July 19, 2016 | By Nick Carver
Sand dunes reclaim tennis courts at the
abandoned Whitewater Country Club in Palm Springs.
Images shot on Fuji Velvia 100 film - Click to Enlarge
On the northwest end of Palm Springs, California there sits a sprawling expanse of land where nature is reclaiming cracked tennis courts, crumbling foundations, and golf cart paths that once guided visitors through lush fairways. Sand traps that were carefully placed decades ago are now virtually indiscernible from the natural dunes accumulating along deteriorating fences and cinderblock walls. Palm trees dot the landscape, shabby and neglected, some with their tops sheared completely off.
This is Whitewater Country Club.
Formerly know as Palm Springs Country Club, this golf course opened in 1954 but fell into disrepair about 10 years ago when the owner passed away, millions of dollars in debt, sending the Whitewater Country Club into foreclosure. Since then, it's been left abandoned and decaying in the harsh desert elements.
There are plans to revive this land with condominiums and single-family homes, but the process is slow-going. Permitting, approvals, local pushback...you know how that goes. From what the news articles report, it sounds like some residents are hesitant about the proposed plan due to how dense the housing could be. But it goes without saying that pretty much all residents agree that something needs be done about this place. After all, can you imagine what a rundown post-apocalyptic-looking golf course does to their property value?
Although this little slice of the apocalypse is a real drag for local residents, for visiting photographers like myself it's a veritable playground. Photographers love urban decay. I'm ashamed to admit it - because it's just so damned cliché - but there is something about deteriorating structures that begs to be photographed. My appreciation might stem subconsciously from a rebellious urge towards big developers. Having grown up in Irvine, California where for decades there has been a ceaseless gobbling up of wild spaces by multi-billion dollar corporations to make way for more overpriced high-density housing, a part of me gets some deep satisfaction in seeing nature reclaim what's hers. It's a nice reminder that even greed is ultimately powerless against the elements.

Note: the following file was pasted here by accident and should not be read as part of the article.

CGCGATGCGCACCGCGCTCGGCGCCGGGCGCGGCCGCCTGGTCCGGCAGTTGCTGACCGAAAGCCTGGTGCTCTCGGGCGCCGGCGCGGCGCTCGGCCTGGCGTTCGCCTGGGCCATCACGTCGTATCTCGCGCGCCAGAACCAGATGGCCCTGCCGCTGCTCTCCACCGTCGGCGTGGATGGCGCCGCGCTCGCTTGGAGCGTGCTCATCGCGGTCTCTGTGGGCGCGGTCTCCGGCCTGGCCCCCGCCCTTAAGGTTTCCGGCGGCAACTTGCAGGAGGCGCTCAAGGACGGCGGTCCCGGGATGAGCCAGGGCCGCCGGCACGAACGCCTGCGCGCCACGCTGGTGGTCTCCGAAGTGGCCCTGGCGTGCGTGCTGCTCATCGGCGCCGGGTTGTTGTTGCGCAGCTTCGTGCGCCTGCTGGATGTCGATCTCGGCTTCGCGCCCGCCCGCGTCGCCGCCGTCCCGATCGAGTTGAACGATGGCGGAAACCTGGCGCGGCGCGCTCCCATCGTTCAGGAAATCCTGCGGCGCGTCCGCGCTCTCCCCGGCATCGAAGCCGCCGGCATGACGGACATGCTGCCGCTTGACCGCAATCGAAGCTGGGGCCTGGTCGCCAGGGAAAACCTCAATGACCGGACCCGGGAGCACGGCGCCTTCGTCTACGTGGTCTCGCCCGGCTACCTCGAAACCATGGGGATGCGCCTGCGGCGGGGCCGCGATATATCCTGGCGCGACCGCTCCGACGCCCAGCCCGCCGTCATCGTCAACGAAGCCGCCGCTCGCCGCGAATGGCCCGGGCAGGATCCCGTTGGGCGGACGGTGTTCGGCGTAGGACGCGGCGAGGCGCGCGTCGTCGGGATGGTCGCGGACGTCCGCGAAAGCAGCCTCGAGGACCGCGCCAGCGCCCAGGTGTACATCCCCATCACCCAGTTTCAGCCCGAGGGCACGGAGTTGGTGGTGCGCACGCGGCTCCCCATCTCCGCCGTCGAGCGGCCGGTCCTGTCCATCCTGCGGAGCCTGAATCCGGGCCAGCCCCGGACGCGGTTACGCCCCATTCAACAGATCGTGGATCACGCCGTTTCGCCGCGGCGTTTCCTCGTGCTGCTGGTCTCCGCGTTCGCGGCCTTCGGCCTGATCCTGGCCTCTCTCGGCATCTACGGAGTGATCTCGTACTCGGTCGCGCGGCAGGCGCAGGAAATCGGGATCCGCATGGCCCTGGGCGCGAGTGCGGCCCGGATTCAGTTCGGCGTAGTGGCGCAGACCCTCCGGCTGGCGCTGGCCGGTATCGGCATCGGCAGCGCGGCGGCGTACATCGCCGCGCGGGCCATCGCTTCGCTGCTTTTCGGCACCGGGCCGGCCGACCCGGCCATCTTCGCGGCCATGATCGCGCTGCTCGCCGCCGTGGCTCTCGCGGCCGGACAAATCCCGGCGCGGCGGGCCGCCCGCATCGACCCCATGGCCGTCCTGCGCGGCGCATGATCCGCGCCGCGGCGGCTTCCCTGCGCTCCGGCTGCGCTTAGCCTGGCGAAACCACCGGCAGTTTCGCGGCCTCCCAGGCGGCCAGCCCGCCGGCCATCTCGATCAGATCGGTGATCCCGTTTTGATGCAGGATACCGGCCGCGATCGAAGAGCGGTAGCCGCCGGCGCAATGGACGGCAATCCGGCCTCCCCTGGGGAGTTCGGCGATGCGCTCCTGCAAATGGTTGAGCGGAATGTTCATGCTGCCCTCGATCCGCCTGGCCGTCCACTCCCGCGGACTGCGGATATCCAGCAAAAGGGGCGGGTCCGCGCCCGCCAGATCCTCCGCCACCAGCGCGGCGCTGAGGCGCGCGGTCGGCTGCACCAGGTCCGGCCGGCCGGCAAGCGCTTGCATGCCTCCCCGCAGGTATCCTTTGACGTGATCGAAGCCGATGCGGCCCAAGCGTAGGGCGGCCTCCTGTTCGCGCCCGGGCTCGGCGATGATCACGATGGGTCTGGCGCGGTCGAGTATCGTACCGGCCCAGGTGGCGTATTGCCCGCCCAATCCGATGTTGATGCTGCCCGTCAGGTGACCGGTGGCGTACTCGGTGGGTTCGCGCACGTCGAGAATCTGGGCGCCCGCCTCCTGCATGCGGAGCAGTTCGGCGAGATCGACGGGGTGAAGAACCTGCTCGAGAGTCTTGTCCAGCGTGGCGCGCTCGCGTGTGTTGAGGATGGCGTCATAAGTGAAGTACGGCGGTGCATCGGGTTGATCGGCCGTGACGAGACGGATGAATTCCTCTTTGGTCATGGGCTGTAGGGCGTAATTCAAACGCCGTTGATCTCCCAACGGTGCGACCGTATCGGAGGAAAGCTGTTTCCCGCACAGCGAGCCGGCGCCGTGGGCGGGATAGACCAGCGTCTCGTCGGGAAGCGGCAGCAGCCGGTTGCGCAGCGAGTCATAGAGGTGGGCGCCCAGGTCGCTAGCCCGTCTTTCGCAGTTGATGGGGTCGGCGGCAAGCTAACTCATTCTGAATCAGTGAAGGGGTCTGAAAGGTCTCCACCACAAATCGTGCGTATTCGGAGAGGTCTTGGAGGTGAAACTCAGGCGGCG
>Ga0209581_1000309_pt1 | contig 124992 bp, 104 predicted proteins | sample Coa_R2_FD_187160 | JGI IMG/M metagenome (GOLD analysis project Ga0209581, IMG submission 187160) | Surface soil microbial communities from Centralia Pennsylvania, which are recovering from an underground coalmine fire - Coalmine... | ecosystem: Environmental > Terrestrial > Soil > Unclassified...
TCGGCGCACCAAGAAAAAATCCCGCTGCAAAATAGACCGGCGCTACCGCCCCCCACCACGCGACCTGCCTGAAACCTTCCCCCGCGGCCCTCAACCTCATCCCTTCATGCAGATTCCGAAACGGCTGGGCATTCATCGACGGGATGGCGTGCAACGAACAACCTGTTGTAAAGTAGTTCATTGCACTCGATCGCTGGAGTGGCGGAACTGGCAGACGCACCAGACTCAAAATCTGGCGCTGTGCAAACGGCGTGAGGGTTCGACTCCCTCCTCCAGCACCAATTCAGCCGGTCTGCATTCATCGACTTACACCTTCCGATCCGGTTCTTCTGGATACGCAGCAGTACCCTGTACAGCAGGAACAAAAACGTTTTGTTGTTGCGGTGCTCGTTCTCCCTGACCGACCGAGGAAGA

Greed and overindulgence has created countless environmental catastrophes and longterm destruction including climate change, but in the grand scheme of things, humans are just a blip on the radar screen of Mother Nature. We may pollute this planet into uninhabitability, but nature will bounce back in the long run. It's incredible when you think about it. This planet could flick us off like so many gnats and, in fact, would thrive without us around. Nature reminds us of this all the time. Hurricanes, tornados, earthquakes - little reminders here and there to show us who's boss. And of these "reminders," I think the decaying remnants of human development are one of the least-destructive and most fun to photograph. The desert's reclamation of this property is really a quaint and harmless example of our species' impermanence compared to the awesome force of a hurricane.
I don't mean to sound bleak. Environmental issues are near and dear to my heart, and it's because I'm in absolute awe of nature's beauty and power. Mankind has made countless mistakes in caring for this planet, but we are moving in the right direction. Changes are happening and people are caring more. We have a long way to go yet, but we're on our way.
But enough with the serious environmental stuff. Let's talk photography.
I shot these photos using a Fujifilm GA645Zi medium format rangefinder camera with Fuji Velvia 100 film. This film is a high-contrast high-saturation film that gives these photos great vibrance and harshness, that "punchy" look as some photographers will call it. I shot in late afternoon to get some of that warm desert light coming in at a low angle, which creates depth and color. I'll be the first to say that these photos are not "beautiful" in the traditional sense. I mean, look at those palm trees with the sheared-off tops. Is there anything more sad than a palm tree missing its top? But there are two things that stand front and center in these photos - the passing of time and the decay of things - and those can both be beautiful through the right eyes. They certainly are through mine.